New markets, new stakeholders, new professions: the satellite sector currently shows exponential growth. It remains a central issue for States, yet the market also seems to be opening itself up to the private sector as well – both big groups or innovative start-ups. Murielle Lafaye is head of the Business Intelligence Centre (pôle Intelligence économique) at the National Centre of Space Studies (CNES, Centre National d’Études Spatiales). Her mission is to gather information on issues around space economy and to identify the growth dynamics of this highly competitive market.
What is the principal transformation have you observed in today’s satellite market?
Murielle Lafaye. The major upheaval is that, over the past 5 years, the satellite market has shifted from a sector focused on institutional and defence needs, to a more classic economic model based on services. In 2015, under the impetus of the American government, public authorities abandoned their inherited model of satellites to favour ad-hoc purchases of services from private companies. It is a real paradigm shift!
These procurements of services by public authorities are also what allow new players to prosper, even though they are not always profitable. Planet (formerly Planet Labs) and other new actors in the observation of Earth thus receive orders from the National Geospatial-Intelligence Agency, which is part of the U.S. Department of Defense.
But lately, the private sector is also interested in these new space companies. Even if their investments are smaller than those of public institutions (in 2019, 95% of investments were from the public sector as opposed to only 5% from the private sector), they are on the rise each year. Furthermore, some clients and investors have begun to join the boards of directors. For example, the Climate Corporation, a subsidiary of Monsanto-Bayer, joined the board of Planet. Their aim is to influence the objectives of space missions to generate information more adapted to their business. Perhaps they could even influence the production of satellites in the long run. Overall, the diversity and the amount of these funds is what makes it possible for new companies to challenge historical actors. Planet is now in third place on the space imagery market, just behind Maxar and Airbus.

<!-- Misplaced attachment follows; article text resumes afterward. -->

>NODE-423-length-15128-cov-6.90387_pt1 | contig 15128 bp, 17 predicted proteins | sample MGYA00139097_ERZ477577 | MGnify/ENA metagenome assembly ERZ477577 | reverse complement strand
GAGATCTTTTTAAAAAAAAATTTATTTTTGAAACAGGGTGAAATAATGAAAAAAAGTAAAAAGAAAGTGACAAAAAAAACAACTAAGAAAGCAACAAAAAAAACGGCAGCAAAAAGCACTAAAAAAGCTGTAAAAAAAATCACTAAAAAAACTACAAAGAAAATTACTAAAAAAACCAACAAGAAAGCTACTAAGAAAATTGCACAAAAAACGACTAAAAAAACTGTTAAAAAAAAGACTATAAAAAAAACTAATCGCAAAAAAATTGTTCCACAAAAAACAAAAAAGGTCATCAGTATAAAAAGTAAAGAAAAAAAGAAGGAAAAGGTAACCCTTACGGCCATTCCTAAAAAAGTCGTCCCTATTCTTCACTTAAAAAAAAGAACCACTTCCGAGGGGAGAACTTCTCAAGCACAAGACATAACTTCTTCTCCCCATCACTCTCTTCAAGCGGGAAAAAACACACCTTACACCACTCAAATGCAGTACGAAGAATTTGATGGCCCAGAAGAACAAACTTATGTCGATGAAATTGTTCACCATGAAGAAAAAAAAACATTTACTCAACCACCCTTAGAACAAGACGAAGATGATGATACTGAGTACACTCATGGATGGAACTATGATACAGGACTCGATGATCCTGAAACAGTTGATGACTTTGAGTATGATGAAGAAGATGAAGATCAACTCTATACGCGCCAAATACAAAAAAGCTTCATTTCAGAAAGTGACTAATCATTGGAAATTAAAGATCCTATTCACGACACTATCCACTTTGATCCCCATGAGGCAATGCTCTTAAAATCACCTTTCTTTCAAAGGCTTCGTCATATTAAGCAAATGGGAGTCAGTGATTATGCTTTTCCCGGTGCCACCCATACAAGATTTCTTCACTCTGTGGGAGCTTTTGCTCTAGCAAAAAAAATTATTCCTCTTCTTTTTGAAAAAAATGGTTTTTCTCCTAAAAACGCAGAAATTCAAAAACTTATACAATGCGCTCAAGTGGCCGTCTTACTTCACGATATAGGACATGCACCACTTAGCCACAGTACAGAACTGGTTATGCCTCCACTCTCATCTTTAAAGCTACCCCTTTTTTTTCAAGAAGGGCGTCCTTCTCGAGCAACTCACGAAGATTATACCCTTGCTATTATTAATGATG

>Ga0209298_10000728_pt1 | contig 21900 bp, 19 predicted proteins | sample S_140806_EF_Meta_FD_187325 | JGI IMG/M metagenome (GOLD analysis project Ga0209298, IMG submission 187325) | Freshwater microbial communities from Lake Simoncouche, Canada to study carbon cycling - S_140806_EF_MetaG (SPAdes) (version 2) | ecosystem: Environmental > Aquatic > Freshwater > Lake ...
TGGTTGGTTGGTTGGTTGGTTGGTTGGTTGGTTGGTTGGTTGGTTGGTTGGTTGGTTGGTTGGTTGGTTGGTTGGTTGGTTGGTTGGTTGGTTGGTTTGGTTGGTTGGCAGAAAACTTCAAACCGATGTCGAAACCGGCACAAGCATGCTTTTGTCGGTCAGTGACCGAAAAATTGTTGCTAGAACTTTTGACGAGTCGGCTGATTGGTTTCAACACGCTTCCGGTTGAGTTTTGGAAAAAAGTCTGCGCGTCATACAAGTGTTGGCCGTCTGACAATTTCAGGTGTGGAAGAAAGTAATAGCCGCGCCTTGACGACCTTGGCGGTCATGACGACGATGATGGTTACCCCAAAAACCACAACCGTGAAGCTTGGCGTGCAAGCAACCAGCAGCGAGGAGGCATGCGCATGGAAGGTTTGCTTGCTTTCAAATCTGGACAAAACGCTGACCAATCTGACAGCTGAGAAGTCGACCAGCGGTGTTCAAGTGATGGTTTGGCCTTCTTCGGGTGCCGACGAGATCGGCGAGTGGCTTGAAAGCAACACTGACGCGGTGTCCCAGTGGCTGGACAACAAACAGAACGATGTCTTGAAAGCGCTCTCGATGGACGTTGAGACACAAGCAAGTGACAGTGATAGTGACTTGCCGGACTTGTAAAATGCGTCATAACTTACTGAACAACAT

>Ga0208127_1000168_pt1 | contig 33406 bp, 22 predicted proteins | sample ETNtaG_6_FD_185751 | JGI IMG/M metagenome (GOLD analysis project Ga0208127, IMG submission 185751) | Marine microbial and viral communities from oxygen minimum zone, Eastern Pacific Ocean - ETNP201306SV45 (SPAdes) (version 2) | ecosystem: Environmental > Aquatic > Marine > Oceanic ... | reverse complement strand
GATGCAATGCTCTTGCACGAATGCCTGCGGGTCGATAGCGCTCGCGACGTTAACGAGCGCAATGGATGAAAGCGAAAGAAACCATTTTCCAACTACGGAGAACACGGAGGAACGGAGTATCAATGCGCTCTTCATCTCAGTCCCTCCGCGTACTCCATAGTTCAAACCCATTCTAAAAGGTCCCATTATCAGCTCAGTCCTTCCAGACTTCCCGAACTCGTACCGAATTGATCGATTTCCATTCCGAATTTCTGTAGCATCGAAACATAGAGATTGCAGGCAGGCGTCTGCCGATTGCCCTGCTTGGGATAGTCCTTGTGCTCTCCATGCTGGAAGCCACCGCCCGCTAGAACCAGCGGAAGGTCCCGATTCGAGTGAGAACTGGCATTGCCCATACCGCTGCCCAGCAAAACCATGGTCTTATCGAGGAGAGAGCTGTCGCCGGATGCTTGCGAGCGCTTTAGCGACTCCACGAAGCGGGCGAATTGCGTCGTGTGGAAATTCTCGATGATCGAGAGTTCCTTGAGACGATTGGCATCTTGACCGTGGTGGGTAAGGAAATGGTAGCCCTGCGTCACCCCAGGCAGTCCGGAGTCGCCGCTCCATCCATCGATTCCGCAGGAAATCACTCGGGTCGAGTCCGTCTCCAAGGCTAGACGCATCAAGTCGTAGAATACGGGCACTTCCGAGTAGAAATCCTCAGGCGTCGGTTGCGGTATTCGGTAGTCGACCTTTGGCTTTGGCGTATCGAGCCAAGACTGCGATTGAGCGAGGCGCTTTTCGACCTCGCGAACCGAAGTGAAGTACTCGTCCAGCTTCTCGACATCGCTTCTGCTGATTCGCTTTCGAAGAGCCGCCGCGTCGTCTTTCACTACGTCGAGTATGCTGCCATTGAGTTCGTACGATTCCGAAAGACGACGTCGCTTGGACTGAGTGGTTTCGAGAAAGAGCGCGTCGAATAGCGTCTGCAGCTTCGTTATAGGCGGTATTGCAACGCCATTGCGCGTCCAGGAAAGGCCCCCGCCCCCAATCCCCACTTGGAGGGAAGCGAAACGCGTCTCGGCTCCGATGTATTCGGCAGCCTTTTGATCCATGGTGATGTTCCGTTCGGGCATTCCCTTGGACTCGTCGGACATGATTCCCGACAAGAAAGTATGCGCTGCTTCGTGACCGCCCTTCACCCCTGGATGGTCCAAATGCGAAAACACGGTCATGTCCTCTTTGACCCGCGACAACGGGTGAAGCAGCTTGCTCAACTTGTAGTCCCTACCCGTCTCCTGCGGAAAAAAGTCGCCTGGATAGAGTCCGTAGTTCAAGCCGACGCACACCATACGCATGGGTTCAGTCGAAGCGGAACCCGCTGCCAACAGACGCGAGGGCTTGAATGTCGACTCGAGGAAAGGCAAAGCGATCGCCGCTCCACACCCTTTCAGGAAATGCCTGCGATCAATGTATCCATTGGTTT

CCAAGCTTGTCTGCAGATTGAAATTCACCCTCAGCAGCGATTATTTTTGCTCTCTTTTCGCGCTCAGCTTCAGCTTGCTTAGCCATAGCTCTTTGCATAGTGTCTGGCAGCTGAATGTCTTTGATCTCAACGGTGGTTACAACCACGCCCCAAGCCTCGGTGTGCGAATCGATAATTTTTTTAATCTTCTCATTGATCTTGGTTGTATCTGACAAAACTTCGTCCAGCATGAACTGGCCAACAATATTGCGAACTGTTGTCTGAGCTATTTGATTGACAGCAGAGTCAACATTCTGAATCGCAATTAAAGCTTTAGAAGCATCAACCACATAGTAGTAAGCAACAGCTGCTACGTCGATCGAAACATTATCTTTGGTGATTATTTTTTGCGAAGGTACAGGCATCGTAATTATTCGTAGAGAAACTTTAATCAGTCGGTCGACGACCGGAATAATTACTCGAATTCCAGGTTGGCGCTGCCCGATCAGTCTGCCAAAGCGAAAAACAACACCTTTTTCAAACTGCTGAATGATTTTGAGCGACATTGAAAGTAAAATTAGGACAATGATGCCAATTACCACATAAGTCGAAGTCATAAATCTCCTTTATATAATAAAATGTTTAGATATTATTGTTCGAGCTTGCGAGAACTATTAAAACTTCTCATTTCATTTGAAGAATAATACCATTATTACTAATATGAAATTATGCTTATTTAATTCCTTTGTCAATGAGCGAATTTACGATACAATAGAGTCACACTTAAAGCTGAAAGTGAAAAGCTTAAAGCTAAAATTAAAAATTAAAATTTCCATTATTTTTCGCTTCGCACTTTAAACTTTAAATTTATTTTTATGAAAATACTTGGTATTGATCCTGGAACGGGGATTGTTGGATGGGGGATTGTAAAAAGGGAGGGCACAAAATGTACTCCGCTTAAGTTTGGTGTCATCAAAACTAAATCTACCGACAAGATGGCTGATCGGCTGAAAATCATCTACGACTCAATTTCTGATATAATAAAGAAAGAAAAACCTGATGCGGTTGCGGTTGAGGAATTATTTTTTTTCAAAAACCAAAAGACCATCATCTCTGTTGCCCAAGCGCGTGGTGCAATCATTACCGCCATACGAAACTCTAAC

In what ways are these new operators disrupting the space economy?
Up until now in space telecommunications, companies mainly put satellites in geostationary orbit. They were produced one by one and cost several $100M. Today, SpaceX (with Starlink), Amazon (with Kuiper), or the Canadian Telesat, want to create mega-constellations of several dozens of thousands of satellites: something that was unconceivable only a few years ago.
However, the innovations of companies that engage in the market are not only quantitative. We are now able to make satellites capable of generating medium-resolution images (5 to 10 m) of the surface of Earth for a few $1M. More and more operators even offer metric resolution observations: such a precision was up to now the prerogative of governments and their intelligence services.
Many companies, like the Chinese company Jilin or the American company Planet, have thus specialised in the observation of Earth, to detect or manage natural disasters, to follow agricultural production, or to observe oil and gas infrastructures. In the case of Planet, the rise of private investments allowed the company to rapidly undertake big mergers and acquisitions. Hence, it acquired two companies using satellites to provide high-resolution images of natural and urban environments: the historical provider Blackbridge and its RapidEye satellites in 2015, and the Terra Bella satellites, after reaching an agreement with Google in 2017.